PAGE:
“This is the first time I’ve been in here all week” Jim tells us. He’s spent the rest of the week around the community working with his constituents. After the last election when Labour won a majority in the council he decided there was little constructive work that could be done in the council HQ and spends most time in the community.
The walls of Jim’s office are decked with the flags of various left-wing and national independence causes. On his desk sits a small but rather stately looking Palestine flag on a miniature flag pole. Noticing our wandering eyes he points to the red shades at the window, which he tells us he had changed from the standard West Dunbartonshire council green (with some reluctance on behalf of the staff in charge of decor).
The conditions and challenges faced by his constituents are undoubtedly worsening; 14% of children in West Dunbartonshire live in severe poverty and the area has a high level of joblessness.
“West Dunbartonshire is very similar to a lot of other working class areas; high unemployment, high levels of poverty and fuel poverty. The immediate issues right now are trying to combat the Bedroom Tax and trying to deal with its outcome. Three thousand of our tenants are affected by the Bedroom Tax.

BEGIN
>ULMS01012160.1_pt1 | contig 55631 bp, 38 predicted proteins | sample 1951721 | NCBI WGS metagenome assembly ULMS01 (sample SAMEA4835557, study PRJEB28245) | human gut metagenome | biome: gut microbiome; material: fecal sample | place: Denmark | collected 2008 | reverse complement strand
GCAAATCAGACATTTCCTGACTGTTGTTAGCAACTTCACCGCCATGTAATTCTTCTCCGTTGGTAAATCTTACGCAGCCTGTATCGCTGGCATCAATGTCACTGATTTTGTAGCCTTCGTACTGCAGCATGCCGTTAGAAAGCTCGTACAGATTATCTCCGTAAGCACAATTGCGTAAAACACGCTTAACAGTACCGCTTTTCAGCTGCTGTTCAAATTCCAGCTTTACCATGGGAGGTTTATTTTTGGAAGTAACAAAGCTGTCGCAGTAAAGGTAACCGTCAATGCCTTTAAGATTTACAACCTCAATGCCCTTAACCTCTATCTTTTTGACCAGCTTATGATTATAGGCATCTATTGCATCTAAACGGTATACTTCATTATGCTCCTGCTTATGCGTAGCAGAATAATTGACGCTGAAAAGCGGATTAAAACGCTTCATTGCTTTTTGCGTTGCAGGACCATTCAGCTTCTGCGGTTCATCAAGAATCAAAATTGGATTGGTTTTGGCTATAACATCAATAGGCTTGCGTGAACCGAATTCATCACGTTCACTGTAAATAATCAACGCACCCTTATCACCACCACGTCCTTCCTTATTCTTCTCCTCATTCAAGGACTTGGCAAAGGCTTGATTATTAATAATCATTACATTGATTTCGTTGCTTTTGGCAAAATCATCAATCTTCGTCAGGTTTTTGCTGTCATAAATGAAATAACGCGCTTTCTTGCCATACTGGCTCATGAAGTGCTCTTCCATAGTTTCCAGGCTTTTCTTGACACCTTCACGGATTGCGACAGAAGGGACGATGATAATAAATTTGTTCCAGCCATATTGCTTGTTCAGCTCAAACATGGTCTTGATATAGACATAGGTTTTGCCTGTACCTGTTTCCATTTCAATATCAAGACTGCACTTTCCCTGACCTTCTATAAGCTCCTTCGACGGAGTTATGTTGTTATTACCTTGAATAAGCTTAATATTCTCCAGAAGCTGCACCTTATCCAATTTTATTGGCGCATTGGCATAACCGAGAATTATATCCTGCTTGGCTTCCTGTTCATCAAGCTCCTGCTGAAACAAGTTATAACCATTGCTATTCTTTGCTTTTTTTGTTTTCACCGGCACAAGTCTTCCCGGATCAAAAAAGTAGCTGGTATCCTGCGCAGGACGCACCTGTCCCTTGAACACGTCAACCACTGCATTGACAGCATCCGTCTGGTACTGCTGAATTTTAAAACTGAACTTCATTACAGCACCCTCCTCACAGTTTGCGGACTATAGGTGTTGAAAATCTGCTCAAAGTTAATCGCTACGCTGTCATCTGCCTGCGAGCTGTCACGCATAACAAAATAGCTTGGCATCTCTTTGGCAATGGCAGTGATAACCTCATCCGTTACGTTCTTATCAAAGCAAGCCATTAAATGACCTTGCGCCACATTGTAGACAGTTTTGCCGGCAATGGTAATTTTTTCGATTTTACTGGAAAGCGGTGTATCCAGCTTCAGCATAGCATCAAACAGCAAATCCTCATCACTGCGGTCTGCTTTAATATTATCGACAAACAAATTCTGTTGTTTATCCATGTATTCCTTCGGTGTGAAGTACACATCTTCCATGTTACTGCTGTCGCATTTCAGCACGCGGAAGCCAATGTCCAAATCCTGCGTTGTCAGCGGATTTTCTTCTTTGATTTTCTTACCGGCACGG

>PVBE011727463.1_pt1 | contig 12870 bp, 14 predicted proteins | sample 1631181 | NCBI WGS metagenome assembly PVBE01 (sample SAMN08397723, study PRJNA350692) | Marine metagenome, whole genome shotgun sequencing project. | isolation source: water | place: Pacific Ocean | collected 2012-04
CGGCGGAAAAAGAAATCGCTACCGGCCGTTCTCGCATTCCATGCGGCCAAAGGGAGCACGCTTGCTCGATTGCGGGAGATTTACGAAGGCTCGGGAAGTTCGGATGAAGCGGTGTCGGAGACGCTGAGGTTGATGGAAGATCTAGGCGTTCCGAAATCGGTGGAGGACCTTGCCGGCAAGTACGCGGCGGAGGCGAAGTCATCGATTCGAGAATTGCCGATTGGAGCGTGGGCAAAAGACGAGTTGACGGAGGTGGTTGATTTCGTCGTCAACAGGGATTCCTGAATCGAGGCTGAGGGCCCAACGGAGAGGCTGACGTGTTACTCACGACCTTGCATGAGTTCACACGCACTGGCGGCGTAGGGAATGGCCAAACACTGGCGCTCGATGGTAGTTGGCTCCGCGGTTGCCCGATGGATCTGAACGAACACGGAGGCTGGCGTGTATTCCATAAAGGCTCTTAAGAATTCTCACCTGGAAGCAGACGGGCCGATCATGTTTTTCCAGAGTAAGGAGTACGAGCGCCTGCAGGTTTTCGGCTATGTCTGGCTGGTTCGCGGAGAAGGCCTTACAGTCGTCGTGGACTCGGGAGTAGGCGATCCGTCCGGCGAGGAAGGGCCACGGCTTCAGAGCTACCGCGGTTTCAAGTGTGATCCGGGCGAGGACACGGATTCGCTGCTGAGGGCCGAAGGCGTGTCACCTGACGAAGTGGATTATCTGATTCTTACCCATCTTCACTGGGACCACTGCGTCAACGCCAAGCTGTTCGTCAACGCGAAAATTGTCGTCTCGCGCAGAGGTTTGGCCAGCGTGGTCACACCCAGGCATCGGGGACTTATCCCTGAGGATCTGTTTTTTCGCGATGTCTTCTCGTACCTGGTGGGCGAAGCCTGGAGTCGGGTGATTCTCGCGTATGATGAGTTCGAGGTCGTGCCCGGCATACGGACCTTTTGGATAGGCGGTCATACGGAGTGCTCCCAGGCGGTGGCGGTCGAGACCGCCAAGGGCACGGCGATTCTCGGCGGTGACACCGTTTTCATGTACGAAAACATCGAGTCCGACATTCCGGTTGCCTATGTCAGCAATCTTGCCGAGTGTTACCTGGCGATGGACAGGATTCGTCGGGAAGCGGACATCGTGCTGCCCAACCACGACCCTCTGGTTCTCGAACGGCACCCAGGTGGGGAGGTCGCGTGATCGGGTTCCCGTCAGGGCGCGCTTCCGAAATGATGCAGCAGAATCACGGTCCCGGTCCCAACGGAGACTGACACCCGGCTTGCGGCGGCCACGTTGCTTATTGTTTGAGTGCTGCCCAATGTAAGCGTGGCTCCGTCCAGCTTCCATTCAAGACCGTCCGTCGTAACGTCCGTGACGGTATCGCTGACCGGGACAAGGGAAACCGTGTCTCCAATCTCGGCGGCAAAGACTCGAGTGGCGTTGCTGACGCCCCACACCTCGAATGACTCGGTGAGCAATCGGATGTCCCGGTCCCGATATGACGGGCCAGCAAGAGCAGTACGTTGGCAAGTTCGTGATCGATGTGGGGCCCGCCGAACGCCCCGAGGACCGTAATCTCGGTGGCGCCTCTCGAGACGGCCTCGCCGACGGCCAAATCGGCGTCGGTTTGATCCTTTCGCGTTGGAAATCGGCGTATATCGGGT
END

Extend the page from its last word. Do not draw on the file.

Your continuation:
The other issue that’s coming down the line is universal credit, which again will have a huge impact on a lot of our tenants and residents. Those are the immediate things. The other thing we are trying to grapple with right now is zero hour contracts. We’ve just discovered for the first time that the council actually has employees on Zero hour contracts – so we’re mounting a campaign against that.
We are also up against the victimisation of, particularly, young people by the DWP. There are a huge number of benefits sanctions on a daily basis. We are trying to raise that as an issue as well, through the trades council.”
Some of Scotland’s fuel poverty campaigns have actually come from Jim’s own constituents, such as the Campaign 250 – set up by Clydebank-based Anne Lynch. The campaign demands that the soon to be abolished Winter fuel payment to all those on low incomes, students and pensioners. We asked Jim about Ed Miliband’s proposals to combat escalating fuel prices with a temporary price freeze: